With the Bolt’s win, Chevrolet now has the most electric vehicles on the Car of the Year list.
The 2017 Chevrolet Bolt is that long-range affordable electric car that is (really) coming this year. Bolts are rolling off the line at Chevrolet’s Orion plant in Michigan and expected to arrive at dealers any day now.
The Bolt’s 238-miles of EPA-estimated range puts the car squarely in the lead among affordable battery-electric vehicles, and its price after incentives will be below the average transaction price for vehicles in America. However, those weren’t the only reasons that the Editors at Motor Trend Magazine chose the Bolt as the Car of the Year for 2017.
Motor Trend selects nominees and then narrows the field to those that are most worthy of consideration. Ultimately, the winning car needs to excel above the pack in six areas; safety, efficiency, value, advancement in design, engineering excellence, and performance of intended function.
The Bolt’s win may have come down to winning big in at least three of these categories. Guest judge Chris Theodore summed up how well the Bolt advances the EV design and commented on its value by saying, “Simply put, it’s twice the car for half the price of a BMW i3.” In its overview of the awards, Motor Trend said of the Bolt’s combination of long range and low price, “By offering that range at that price, the Bolt EV has made just about every other electric vehicle on sale obsolete.” That the Bolt makes other battery-electrics seem almost ridiculously bad bargains is a concept that BestRide took the time to explain a recent feature story.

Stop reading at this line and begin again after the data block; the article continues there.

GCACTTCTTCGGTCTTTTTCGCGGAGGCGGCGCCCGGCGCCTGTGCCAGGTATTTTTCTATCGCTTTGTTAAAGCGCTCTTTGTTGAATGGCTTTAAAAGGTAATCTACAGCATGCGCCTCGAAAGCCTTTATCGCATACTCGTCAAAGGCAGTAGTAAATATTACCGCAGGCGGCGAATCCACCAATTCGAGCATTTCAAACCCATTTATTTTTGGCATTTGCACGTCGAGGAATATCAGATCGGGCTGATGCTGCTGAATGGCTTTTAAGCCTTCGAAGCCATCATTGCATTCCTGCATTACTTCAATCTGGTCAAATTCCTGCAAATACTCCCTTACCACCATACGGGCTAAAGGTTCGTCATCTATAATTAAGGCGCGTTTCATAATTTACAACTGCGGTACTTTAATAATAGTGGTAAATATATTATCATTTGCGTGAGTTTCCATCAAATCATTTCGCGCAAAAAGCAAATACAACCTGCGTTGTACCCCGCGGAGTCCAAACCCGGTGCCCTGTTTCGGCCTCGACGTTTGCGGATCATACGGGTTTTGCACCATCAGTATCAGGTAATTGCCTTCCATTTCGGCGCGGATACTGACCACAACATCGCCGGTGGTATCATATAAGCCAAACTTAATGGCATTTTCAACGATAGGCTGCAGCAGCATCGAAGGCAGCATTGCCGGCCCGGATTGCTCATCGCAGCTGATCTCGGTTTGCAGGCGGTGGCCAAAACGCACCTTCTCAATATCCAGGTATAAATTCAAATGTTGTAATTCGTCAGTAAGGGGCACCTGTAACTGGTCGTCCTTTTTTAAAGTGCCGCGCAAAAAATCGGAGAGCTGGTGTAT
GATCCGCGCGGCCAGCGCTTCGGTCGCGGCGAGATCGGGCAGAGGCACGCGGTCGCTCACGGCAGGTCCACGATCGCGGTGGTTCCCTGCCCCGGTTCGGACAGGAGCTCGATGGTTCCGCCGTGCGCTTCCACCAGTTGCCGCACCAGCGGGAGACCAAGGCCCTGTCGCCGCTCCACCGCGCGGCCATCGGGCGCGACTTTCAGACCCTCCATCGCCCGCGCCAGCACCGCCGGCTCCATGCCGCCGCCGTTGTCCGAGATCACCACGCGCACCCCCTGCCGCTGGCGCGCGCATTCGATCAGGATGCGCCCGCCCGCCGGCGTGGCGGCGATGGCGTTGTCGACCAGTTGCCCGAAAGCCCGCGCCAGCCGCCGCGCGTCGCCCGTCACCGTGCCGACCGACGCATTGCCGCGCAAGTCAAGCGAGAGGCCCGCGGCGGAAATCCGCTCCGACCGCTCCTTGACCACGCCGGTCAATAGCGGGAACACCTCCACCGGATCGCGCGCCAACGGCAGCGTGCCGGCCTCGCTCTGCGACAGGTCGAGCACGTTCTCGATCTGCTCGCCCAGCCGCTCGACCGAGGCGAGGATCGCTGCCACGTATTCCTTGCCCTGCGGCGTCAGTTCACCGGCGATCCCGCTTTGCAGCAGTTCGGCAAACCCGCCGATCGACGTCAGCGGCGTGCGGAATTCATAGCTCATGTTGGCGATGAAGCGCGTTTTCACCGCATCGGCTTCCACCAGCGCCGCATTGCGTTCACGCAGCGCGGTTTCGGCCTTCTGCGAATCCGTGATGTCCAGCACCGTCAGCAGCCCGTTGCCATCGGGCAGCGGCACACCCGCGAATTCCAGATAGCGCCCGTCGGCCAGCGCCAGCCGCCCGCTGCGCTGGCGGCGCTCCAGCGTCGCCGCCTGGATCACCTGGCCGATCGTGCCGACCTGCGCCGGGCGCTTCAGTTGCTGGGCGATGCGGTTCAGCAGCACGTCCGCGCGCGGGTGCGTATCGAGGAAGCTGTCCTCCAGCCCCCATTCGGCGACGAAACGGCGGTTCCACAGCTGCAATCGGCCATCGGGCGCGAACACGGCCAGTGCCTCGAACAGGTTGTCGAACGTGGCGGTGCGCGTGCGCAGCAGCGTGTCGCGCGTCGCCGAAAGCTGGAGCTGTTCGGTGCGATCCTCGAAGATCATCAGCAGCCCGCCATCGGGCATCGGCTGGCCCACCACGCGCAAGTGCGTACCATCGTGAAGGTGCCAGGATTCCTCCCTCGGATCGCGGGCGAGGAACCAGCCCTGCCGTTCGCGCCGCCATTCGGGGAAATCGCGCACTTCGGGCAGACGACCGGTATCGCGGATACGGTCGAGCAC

But what about “performance of intended function?” How did the editors at Motor Trend know that the Bolt was so good? Simple, really. The Bolt is a real car being made right here in the U.S. at Chevy’s Orion plant in Michigan. Chevy was able to offer the Motor Trend staff test time in a real Bolt. Pretty much all the news one hears every other automaker from Tesla to Jaguar releases is about future electric vehicles years away and never tested by the media. The Bolt is here, now, and it works exactly as advertised.
Motor Trend also paid the all-electric Bolt the highest compliment any EV can receive, saying “The most impressive thing about the Bolt EV is that there are no caveats and no ‘for an electric car’ qualifiers needed in any discussion. It is, simply, a world-class small car, and that’s before you factor in the benefits inherent in the smoothness, silence, and instant-on torque provided by the electric motor.” Angus MacKenzie, Motor Trend’s in-house tech guru for many years and International Bureau Chief for TEN: The Enthusiast Network, said Bolt the is, “…a roomy, practical, quiet, and comfortable compact hatchback; an energy-efficient small car; and a benchmark electric vehicle – all in one.”
The Bolt will bring affordability to the long-range EV market, but it also features many of the best practices that current EVs now have. For example, the Bolt will allow a driver to select her own preference for how aggressively the Bolt recoups energy while braking using paddle shifters. This melds driver involvement with an EV drivetrain. One pedal driving also allows drivers to rarely use the brakes if they choose, something Tesla owners have grown to love about their high-priced luxury EVs.
This award highlights just how far Chevy has come in EVs. The Chevy Volt extended-range electric vehicle is a prior winner of the Car of the Year Award. Thus, Chevy has the most EV wins of any automaker. Chevy’s Bolt is also its third EV for sale, which means Chevy will have more EV models for sale than Tesla and Nissan.
Perhaps most importantly, Chevy has positioned the Bolt for success. The production line that is presently making the Bolt can produce 90,000 vehicles per year. That is roughly double the current sales rate of battery-electric vehicles in the U.S. and almost triple the number of vehicles that Tesla can presently produce.
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